WhereCamp Boston was this past weekend and it was pretty cool. Even with troubles with the Red Line (typical) about 50 people were there on Saturday. I was signed-up for both days but other last minute commitments pulled me away from Sunday’s portion of the weekend conference.
There were two keynote talks on Saturday that were both very interesting.
The morning keynote went to Jeffrey Warren from the Public Laboratory. He talked about a number of projects that they have been working on including the really amazing balloon mapping techniques that they have developed. I’ve seen him talk a couple times and after I immediately want to create my own aerial photography!
Tom MacWright from Development Seed gave the afternoon keynote talk and discussed a number of projects including MapBox. The tools he demonstrated were pretty sweet. I recommend that you take five minutes and check it out.
A few take-aways from my time at Boston’s first WhereCamp:
- There was a good variety of people. There was the GIS crowd, the programmers, the open sourcers, and the spatially enabled. That mix led to some great conversations in the breakout sessions and in the common areas during the breaks.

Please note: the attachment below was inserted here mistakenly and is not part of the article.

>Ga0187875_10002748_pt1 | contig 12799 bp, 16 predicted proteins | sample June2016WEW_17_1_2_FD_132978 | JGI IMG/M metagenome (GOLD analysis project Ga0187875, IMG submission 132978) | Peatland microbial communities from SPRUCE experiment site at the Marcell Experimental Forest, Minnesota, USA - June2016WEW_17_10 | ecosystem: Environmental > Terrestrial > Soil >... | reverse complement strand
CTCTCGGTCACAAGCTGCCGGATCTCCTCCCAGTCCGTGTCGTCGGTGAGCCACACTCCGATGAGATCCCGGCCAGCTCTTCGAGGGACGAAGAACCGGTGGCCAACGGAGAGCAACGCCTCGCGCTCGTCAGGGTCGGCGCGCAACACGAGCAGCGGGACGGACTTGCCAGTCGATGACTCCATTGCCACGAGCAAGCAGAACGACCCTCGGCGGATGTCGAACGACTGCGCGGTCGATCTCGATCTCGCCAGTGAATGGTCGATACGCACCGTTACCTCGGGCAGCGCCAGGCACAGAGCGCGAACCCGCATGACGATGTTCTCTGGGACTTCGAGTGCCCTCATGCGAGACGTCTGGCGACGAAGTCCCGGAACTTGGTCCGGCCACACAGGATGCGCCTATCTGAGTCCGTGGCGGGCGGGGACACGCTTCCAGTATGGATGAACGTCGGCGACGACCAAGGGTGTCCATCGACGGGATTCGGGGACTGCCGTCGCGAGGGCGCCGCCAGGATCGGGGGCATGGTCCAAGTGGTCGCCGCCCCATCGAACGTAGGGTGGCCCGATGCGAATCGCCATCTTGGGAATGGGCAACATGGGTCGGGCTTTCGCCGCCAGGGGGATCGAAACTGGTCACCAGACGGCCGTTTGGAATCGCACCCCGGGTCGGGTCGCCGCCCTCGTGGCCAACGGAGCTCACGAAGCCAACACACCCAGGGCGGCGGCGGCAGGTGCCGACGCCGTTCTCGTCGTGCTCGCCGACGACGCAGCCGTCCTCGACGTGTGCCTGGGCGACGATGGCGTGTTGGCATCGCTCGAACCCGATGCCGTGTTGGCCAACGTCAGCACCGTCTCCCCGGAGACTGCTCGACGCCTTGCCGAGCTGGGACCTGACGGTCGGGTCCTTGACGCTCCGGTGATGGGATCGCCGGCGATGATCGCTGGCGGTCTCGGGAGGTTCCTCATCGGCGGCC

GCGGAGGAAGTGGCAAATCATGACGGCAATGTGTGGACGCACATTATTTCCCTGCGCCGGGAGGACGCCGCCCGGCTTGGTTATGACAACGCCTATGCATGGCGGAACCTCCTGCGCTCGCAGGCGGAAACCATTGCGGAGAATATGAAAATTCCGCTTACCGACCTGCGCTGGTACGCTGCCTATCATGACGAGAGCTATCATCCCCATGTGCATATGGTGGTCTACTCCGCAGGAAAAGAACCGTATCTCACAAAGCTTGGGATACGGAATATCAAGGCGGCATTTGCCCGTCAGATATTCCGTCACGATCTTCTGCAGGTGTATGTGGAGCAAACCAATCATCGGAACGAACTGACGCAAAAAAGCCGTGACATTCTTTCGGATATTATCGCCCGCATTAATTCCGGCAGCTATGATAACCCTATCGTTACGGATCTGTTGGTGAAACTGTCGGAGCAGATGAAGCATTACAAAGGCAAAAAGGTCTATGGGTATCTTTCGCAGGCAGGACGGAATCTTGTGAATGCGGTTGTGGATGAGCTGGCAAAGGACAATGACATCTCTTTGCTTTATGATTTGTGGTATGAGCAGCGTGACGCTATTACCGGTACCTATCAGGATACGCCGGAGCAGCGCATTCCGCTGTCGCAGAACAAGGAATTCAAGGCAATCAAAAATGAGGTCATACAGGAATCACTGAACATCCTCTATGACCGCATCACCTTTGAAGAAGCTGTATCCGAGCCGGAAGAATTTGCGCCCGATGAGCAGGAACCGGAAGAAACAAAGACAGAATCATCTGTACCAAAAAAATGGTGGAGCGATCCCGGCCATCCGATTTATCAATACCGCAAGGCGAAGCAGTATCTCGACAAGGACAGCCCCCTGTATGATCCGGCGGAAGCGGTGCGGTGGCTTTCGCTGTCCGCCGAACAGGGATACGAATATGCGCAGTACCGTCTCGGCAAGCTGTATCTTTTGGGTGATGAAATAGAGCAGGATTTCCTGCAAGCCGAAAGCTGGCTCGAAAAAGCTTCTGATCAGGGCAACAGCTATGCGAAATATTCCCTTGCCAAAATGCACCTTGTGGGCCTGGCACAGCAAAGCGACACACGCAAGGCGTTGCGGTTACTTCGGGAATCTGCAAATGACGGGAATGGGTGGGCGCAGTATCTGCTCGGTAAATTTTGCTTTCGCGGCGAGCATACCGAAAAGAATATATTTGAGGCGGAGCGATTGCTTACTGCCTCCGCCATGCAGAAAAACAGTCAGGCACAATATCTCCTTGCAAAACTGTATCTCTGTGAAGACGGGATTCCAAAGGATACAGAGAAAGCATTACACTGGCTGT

- Speaking of open source, there was a definite open source feel to the meeting, which was completely understandable, as many of the participants came from that side of the GIS coin.
- I need to learn more about open source GIS.
- There were some great sessions that emerged from the ideas of the group. I went to a really good Google Android app builder session, and I heard some good talk about some of the other sessions that occurred including those on open source mapping.
- The Microsoft NERD facility was awesome and it has one of the best views of Boston.
- I was really impressed with where people came from. There were attendees from the Boston region, all over New England, the east coast, and even some from California!
- The spontaneity was great. People would chat in the meeting areas during the breaks about a particular idea and it would become a session. Also, people would propose sessions with the hope that someone could come in and show them something they didn’t know. That’s what exactly happened to me. Someone proposed an intro to spatial SQL session and I ended up putting together an (but not that great) impromptu workshop!
- For next year I am going to come prepared with a few pre-canned workshops so that I can contribute more to the sessions.
Finally, Guido Stein and the ISpatialBoston team did a great job planning the event. I think next year will be even better as more participants will have ideas going into the weekend and be willing to contribute more.
Again, a big thank you to the organizers. You did a great job! Thank you!
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